President Donald Trump recognized Juan Guaido, head of Venezuela’s opposition-led National Assembly, as the country’s interim president Wednesday, rejecting President Nicolas Maduro’s contested swearing-in two weeks ago to a second term.
Guaido, 35, declared himself interim president before thousands of cheering supporters Wednesday and said he was “formally assuming the responsibility of the national executive.”
Tens of thousands of Venezuelans, angry over spiraling inflation, a shortage of basic goods and a migration crisis, took to the streets to demand that Maduro step down. But Maduro is garnering support in other corners: Russia has announced it recognizes Maduro as president.
“In its role as the only legitimate branch of government duly elected by the Venezuelan people, the National Assembly invoked the country’s constitution to declare Nicolas Maduro illegitimate, and the office of the presidency therefore vacant,” Trump said in a statement. “The people of Venezuela have courageously spoken out against Maduro and his regime and demanded freedom and the rule of law.”
Canada also announced it was recognizing Guaido.
Maduro appears to be gearing up for a contentious fight and is not walking silently into the background. He gave U.S diplomatic personnel 72 hours to leave the country.
Secretary of State Mike Pompeo said in a statement late Wednesday that the U.S. will continue its diplomatic presence in Venezuela.
“The United States stands with interim President Juan Guaido,” Pompeo said. “The United States maintains diplomatic relations with Venezuela . . . The United States does not recognize the Maduro regime.”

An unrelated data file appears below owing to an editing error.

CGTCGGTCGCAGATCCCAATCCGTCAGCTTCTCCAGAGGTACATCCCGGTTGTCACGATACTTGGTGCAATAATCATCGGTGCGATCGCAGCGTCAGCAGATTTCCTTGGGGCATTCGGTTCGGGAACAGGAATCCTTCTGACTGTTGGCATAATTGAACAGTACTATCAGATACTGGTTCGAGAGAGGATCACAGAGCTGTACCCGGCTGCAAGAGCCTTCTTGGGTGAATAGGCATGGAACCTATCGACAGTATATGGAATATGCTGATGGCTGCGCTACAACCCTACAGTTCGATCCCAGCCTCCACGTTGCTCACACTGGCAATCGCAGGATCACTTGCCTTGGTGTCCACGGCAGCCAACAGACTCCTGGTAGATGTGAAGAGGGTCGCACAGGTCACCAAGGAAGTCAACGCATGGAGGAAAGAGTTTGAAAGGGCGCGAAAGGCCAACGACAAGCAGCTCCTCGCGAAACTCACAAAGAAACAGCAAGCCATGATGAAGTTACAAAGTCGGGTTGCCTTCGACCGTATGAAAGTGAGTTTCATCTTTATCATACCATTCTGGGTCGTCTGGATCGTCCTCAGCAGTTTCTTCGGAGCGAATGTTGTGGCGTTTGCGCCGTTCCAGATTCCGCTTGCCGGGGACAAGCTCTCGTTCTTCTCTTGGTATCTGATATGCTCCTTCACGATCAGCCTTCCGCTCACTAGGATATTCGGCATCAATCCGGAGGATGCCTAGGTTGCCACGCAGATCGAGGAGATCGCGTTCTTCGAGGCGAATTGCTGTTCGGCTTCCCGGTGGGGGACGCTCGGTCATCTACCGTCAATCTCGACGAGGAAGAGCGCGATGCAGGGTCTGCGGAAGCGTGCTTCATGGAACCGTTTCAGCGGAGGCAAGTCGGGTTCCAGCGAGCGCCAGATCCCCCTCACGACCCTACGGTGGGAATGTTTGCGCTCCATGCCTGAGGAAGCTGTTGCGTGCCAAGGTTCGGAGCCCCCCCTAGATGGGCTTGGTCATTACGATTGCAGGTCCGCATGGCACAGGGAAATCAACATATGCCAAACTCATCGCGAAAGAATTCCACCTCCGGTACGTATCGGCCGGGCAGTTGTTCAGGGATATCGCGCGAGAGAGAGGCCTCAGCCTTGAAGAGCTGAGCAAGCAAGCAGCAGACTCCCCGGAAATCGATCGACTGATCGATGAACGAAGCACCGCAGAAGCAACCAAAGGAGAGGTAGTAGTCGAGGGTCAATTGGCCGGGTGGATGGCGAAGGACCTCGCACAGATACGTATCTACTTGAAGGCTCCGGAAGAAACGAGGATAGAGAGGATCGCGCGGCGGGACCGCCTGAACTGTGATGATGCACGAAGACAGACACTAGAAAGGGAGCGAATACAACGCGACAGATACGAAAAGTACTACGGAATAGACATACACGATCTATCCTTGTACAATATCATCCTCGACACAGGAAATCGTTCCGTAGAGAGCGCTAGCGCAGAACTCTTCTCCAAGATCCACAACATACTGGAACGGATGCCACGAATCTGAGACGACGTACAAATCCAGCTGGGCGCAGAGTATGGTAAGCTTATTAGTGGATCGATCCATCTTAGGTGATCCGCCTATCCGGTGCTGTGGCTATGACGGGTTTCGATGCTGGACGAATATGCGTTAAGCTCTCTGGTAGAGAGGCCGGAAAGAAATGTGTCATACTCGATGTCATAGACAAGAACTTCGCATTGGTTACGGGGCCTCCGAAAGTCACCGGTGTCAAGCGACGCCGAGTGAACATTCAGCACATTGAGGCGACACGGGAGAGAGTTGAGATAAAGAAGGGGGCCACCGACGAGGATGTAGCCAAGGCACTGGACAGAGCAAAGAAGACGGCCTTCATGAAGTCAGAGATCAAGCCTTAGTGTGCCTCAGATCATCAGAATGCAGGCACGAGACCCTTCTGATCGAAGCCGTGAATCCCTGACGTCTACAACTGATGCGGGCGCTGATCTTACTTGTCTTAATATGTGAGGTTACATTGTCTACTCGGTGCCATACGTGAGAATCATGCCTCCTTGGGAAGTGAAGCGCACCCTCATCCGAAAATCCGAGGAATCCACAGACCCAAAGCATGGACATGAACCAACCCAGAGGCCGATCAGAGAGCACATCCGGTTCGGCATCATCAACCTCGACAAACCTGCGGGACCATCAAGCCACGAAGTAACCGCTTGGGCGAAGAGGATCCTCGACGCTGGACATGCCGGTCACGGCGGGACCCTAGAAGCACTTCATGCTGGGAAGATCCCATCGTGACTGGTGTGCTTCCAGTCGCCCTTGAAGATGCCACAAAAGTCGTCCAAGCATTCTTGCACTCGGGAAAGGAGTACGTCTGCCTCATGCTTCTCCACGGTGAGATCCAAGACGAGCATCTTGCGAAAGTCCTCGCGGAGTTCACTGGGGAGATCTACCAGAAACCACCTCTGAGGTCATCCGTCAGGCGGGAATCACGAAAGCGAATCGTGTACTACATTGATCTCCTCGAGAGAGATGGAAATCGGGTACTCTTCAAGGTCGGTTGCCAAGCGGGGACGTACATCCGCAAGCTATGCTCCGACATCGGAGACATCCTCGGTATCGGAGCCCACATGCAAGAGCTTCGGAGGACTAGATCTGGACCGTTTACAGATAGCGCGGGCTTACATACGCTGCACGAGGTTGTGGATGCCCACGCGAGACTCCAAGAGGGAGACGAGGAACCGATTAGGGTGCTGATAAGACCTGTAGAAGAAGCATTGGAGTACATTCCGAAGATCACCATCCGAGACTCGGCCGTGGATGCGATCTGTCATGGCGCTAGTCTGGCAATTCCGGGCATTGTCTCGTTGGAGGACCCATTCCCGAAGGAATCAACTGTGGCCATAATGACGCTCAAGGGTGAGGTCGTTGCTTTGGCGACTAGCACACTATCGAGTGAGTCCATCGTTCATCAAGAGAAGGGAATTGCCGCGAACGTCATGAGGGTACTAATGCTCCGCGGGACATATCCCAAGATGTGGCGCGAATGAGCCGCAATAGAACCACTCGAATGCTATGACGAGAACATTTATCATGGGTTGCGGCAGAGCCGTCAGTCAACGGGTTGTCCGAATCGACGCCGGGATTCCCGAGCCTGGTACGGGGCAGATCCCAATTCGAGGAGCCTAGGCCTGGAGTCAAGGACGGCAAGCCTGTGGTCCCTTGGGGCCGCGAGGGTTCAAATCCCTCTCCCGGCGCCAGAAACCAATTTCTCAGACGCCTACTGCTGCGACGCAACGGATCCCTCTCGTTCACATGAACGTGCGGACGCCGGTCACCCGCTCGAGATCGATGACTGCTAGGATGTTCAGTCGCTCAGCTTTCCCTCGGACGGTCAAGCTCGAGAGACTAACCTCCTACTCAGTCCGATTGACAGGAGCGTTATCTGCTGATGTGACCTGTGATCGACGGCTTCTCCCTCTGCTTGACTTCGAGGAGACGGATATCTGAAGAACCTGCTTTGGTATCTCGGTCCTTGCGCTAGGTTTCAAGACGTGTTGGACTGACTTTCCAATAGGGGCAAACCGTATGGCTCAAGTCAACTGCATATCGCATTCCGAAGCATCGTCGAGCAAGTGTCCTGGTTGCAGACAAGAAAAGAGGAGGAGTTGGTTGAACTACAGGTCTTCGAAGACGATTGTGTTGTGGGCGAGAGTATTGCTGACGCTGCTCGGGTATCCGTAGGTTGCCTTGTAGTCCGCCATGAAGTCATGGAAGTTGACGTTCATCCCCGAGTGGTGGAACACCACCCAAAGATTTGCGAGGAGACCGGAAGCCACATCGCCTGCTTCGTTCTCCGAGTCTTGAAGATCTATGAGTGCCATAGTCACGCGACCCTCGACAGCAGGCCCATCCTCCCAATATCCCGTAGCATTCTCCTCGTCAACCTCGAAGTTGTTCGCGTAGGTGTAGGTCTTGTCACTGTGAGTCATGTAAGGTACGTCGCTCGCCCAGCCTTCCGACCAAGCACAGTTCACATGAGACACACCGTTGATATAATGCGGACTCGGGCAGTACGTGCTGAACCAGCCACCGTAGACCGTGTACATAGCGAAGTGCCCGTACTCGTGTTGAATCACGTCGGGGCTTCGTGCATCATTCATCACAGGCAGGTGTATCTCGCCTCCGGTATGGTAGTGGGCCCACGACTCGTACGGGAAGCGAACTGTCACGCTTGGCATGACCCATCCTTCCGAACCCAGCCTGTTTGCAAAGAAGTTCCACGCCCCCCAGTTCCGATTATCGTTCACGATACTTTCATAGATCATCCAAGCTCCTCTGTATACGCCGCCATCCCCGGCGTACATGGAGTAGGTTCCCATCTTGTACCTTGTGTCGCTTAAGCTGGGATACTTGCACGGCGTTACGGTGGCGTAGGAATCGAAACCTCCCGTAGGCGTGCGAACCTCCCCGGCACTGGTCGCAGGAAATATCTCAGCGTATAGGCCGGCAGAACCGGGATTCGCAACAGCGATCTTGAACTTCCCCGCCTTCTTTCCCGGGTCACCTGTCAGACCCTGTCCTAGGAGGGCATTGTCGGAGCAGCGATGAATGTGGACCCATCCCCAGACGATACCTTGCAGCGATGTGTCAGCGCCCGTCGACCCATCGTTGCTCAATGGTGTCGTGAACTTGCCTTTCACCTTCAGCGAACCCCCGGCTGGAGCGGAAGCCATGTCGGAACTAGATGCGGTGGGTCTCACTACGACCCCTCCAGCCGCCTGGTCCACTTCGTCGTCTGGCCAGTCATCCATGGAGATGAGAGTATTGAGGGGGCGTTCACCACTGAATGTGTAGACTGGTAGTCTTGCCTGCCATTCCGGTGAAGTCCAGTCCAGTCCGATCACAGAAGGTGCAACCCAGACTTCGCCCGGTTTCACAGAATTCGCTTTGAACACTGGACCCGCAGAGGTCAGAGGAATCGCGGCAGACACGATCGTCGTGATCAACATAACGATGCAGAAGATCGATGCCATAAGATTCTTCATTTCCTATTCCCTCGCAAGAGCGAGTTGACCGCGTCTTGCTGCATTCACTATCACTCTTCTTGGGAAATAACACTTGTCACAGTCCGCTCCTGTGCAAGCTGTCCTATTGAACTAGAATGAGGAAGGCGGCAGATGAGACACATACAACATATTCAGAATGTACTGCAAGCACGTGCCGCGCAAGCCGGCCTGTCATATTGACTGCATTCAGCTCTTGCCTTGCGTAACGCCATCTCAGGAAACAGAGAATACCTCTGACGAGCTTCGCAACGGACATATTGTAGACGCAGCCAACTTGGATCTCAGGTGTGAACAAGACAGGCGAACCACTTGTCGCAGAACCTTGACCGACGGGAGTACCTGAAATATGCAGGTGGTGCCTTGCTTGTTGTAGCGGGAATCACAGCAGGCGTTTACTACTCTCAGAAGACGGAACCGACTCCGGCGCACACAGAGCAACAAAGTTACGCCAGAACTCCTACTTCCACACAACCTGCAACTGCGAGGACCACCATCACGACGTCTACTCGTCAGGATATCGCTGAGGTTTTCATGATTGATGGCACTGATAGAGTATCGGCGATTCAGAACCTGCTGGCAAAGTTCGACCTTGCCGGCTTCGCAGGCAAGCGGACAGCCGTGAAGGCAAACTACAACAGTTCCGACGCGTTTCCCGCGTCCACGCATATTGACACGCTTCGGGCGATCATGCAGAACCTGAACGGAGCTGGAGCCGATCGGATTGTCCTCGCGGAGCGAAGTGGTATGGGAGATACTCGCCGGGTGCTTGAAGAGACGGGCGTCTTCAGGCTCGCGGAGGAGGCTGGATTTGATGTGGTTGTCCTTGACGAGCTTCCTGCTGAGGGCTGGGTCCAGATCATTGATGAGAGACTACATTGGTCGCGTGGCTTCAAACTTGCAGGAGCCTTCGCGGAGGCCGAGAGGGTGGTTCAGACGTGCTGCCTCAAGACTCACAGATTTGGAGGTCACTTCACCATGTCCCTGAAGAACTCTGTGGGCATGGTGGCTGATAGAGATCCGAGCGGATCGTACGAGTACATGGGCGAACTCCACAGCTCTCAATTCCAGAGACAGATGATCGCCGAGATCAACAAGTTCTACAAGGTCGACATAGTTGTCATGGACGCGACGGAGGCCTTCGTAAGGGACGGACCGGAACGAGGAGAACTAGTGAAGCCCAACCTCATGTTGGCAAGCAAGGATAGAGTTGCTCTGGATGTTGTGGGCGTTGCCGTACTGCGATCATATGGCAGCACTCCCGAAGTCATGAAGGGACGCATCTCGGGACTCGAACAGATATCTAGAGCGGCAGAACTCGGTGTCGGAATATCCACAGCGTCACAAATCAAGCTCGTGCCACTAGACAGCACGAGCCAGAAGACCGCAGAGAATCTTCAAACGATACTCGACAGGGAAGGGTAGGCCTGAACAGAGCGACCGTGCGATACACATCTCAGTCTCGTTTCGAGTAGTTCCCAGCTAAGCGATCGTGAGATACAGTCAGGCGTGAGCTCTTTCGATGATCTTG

Pompeo said that the U.S. “does not consider (Maduro) to have the legal authority to break diplomatic relations with the United States or to declare our diplomats persona non grata.”
Vice President Mike Pence referred to Maduro this week as a dictator who did not win the presidency in free and fair elections.
Secretary of State Mike Pompeo called on Maduro to step aside and urged the country’s military to support efforts to restore democracy. In a statement, Pompeo said Washington would support Guaido as he establishes a transitional government and prepares the country for elections.
“The Venezuelan people have suffered long enough under Nicolas Maduro’s disastrous dictatorship,” Pompeo said. “We call on Maduro to step aside in favor of a legitimate leader reflecting the will of the Venezuelan people.”
Maduro, 56, was hand-picked by socialist president Hugo Chavez to be his successor. Chavez died in 2013.
While Chavez remains well regarded among many Venezuelans, his statue in the city of San Felix was set on fire and destroyed during anti-government protests Tuesday.
Sen. Marco Rubio, R-Fla., an outspoken critic of the Maduro governments, warned on Twitter that Maduro was using the unrest to crack down on Venezuelans. He also urged the State Department to expel all Maduro diplomatic personnel from the United States.
“The regime’s response is being directed by #Cuba’s intelligence agency,” he wrote. “Expect them to undertake a massive disinformation effort, cut off internet, use agitators to provoke violence & ultimately accuse members of National Assembly of treason & terrorism.”
Contributing: The Associated Press
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